Beyond the Burned Down Buildings: ‘Looking For Healing’ in Ferguson

By Erik Ogren   •   December 6, 2014

praying in mobile command unit
Billy Graham Rapid Response Team chaplains pray with Michael Brown's uncle, Charles Ewing, inside the RRT's mobile command unit, which is parked in the heart of Ferguson.

“This is different than a tornado or flood,” said Billy Graham Rapid Response Team chaplain Strib Boynton as he maneuvered his truck through the streets of Ferguson, Missouri. “This is changing the hearts of people, of a whole community.”

Memorials set up around Ferguson.

And it’s true. This response is unlike anything the crisis-trained chaplains from the Billy Graham Evangelistic Association have ever encountered in the decade-plus history of the ministry.

Whereas a natural disaster often leaves a wide swath of destruction but dissipates in a way that allows for healing and reconstruction, the unrest in Ferguson following the death of Michael Brown is a tragedy of distrust and anger—issues which cannot be solved simply by carrying out moldy carpet or patching a roof.

“They feel hopeless and they need to be reminded that all hope isn’t lost,” said Vivian Dudley, founder and evangelist for One Church Outreach Ministry, as she sat with chaplains just yards away from a dumpster bearing the spray-painted words “If we burn, you burn with us!”

“What the enemy meant to do was to box each of us in to feel like hope is lost. I think that right now the spiritual climate is they need a revival.”

But is it possible? Can peace and faith arise from the ashes of burned buildings and broken hearts? Can reconciliation—and even revival—be borne of the riots?

While hopelessness still weighs heavily on this town of 21,000, there are glimpses of redemption.

The Rapid Response Team’s Mobile Command Truck has become a meeting point for many. Throughout the day, a wide array of people—gang members, pastors, police officers, fire fighters, community leaders, family members of Michael Brown, and others—pass through to have a cup of coffee, perhaps get out of the rain, and share their stories with the chaplains.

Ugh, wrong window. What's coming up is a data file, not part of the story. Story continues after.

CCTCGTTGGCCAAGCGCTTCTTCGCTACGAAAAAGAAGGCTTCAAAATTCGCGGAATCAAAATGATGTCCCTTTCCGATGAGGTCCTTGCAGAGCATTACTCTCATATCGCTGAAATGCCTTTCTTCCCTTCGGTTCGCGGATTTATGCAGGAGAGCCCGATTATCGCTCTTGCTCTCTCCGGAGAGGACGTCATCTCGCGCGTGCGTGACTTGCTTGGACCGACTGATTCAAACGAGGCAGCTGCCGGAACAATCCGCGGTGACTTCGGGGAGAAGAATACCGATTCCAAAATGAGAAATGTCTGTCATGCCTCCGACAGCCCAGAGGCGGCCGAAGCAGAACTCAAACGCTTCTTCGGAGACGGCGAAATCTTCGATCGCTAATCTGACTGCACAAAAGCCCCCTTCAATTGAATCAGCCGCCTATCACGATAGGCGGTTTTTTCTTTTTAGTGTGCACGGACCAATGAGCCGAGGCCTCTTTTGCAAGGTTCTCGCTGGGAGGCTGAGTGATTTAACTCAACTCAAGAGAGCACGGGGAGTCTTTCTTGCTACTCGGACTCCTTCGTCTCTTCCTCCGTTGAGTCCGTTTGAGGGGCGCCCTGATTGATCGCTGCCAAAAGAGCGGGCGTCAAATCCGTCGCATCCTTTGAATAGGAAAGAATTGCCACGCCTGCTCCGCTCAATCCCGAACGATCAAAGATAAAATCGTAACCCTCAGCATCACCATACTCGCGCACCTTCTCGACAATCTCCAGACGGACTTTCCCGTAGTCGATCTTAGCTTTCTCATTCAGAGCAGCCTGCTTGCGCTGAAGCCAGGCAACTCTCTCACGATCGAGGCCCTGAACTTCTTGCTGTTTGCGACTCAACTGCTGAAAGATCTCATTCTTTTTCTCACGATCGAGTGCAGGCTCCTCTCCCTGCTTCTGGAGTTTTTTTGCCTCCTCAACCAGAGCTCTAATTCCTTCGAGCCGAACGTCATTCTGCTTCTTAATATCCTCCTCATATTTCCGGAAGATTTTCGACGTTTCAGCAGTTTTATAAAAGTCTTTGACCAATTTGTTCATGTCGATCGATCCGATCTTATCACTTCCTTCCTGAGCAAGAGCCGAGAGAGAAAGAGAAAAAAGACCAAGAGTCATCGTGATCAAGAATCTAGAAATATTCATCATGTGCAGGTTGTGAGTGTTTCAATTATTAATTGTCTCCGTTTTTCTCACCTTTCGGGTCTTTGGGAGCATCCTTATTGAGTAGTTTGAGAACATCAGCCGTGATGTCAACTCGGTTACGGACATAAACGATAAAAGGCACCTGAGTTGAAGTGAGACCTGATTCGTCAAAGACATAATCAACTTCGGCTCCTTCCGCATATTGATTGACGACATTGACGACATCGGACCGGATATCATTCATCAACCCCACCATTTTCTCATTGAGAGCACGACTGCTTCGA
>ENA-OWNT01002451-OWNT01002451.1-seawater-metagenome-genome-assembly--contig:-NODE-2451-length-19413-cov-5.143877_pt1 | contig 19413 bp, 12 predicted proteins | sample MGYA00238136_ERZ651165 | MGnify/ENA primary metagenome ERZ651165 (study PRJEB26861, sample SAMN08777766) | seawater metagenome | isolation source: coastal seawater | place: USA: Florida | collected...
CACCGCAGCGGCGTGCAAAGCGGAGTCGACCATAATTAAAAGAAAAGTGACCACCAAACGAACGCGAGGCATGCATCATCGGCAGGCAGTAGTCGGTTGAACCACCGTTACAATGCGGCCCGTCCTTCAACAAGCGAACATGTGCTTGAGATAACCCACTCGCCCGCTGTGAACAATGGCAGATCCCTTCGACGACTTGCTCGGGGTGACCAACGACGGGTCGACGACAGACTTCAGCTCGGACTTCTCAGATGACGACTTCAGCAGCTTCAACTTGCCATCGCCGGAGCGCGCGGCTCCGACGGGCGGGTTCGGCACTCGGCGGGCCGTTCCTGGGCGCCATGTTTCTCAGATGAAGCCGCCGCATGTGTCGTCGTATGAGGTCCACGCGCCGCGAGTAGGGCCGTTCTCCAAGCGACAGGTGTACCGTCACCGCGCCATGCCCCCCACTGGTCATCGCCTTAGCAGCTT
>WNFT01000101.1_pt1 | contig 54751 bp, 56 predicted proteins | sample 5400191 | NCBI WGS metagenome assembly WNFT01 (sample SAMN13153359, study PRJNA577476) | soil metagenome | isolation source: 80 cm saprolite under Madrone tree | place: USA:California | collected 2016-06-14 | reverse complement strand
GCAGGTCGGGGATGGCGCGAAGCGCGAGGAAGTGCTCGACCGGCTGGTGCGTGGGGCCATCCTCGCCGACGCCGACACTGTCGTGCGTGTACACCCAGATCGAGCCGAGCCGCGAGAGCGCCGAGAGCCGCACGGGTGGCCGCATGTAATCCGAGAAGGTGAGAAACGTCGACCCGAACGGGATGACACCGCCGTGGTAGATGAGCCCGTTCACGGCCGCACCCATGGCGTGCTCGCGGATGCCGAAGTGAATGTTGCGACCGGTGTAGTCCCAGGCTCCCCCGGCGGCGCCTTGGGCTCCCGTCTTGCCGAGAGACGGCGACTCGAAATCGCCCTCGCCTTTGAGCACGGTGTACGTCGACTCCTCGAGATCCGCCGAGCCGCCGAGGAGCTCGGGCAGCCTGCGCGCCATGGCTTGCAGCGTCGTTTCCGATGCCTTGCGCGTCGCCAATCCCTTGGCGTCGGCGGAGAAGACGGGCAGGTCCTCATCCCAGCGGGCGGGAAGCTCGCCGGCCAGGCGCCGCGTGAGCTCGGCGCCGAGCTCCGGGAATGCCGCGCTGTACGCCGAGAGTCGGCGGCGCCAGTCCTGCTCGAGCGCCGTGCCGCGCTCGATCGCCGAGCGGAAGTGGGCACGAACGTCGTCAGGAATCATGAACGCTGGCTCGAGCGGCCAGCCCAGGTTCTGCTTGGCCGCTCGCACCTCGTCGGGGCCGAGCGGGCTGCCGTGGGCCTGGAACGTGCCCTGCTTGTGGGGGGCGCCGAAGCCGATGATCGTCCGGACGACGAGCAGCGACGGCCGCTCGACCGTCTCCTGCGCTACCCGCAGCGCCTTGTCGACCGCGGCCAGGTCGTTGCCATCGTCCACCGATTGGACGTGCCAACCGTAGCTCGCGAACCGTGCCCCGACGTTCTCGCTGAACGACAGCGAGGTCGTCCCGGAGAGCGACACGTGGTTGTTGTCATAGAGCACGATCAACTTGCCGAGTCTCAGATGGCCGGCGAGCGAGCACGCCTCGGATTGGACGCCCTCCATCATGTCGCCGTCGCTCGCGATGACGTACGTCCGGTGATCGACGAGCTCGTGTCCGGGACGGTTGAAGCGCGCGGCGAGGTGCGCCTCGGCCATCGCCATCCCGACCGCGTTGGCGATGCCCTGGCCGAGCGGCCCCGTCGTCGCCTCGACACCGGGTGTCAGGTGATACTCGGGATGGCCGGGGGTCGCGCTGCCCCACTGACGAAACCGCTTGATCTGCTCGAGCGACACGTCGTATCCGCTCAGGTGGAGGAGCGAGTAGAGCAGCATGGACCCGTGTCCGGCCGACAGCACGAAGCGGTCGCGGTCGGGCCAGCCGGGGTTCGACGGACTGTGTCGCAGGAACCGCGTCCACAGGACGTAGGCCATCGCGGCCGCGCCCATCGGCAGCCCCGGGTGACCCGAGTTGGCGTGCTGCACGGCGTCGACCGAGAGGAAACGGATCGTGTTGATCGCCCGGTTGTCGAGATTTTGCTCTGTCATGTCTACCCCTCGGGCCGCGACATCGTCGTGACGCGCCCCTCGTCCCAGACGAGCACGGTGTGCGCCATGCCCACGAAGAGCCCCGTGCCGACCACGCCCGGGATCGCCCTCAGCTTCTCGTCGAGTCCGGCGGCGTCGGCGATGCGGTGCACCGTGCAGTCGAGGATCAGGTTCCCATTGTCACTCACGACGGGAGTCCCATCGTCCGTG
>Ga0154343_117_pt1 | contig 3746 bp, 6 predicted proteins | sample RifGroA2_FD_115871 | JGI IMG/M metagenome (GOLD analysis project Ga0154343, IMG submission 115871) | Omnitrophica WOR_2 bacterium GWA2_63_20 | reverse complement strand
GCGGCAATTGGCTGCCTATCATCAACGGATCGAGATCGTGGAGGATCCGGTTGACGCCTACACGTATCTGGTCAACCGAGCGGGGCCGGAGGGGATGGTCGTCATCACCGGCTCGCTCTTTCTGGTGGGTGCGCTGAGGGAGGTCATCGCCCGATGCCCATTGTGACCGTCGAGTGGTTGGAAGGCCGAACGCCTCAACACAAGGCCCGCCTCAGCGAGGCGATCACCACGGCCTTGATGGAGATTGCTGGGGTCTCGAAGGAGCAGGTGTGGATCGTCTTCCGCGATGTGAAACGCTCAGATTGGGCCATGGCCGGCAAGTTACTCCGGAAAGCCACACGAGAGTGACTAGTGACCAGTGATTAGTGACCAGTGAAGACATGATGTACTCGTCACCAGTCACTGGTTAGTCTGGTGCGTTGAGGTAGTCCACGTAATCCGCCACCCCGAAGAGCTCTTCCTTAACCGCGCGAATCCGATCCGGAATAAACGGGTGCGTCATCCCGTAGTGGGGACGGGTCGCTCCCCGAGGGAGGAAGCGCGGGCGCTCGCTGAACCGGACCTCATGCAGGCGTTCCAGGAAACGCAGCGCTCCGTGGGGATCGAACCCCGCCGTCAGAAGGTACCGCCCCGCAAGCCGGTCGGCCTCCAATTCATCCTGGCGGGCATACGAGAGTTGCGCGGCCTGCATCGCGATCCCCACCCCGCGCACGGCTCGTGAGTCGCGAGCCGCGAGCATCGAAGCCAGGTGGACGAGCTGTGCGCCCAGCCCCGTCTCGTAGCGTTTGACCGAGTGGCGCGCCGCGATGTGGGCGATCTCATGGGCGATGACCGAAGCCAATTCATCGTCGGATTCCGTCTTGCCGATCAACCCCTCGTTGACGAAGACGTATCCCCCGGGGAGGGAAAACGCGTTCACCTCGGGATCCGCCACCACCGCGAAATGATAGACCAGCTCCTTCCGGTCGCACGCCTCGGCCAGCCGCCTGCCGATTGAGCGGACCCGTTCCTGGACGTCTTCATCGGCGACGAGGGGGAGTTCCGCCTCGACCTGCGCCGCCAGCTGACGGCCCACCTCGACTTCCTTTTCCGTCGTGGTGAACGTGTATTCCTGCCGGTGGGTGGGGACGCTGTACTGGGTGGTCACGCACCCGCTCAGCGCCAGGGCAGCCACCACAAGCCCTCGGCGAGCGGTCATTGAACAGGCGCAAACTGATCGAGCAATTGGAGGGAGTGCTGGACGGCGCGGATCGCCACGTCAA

Chaplains cry out to God with members of the Ferguson community.

“This has been an incredible experience for us in Ferguson,” said Jeff Naber, manager of chaplain development and ministry relations, who has been in the city for nearly a week. “We’ve had gang members the last two days—we’re talking about hardened street gangs—and they are curious. They came in, sat down, and prayed with us. They support us and have offered to take us into the community to minister.

“We’ve had people from the community who have been portrayed as being on opposite sides of this division, but who have cried together, embraced each other and prayed together. There is still a storm raging, but they’re looking for healing.”

One thing that many who have talked with the chaplains agree on is that if hope and reconciliation are to come to Ferguson, it needs to be spiritual healing.

Dudley, who has her own miraculous story of addiction and redemption on the streets of Ferguson and neighboring Jennings, said, “You see burned down buildings. I see buildings laying prostrate before the Lord. There’s a verse that says if they keep quiet, I’ll make the rocks cry out. I see the buildings saying, ‘Now behold the Lamb.’ Because of where I’ve been, I see so much hope.”

Naber is also hopeful: “We’ve heard from several pastors, and they view this as raw spiritual warfare. That’s what it is, and it’s very obvious. But with that said, the potential for revival here is extreme.”

Graffiti at a local hardware store: “Hate Cannot Drive Out Darkness, Only Love Can.”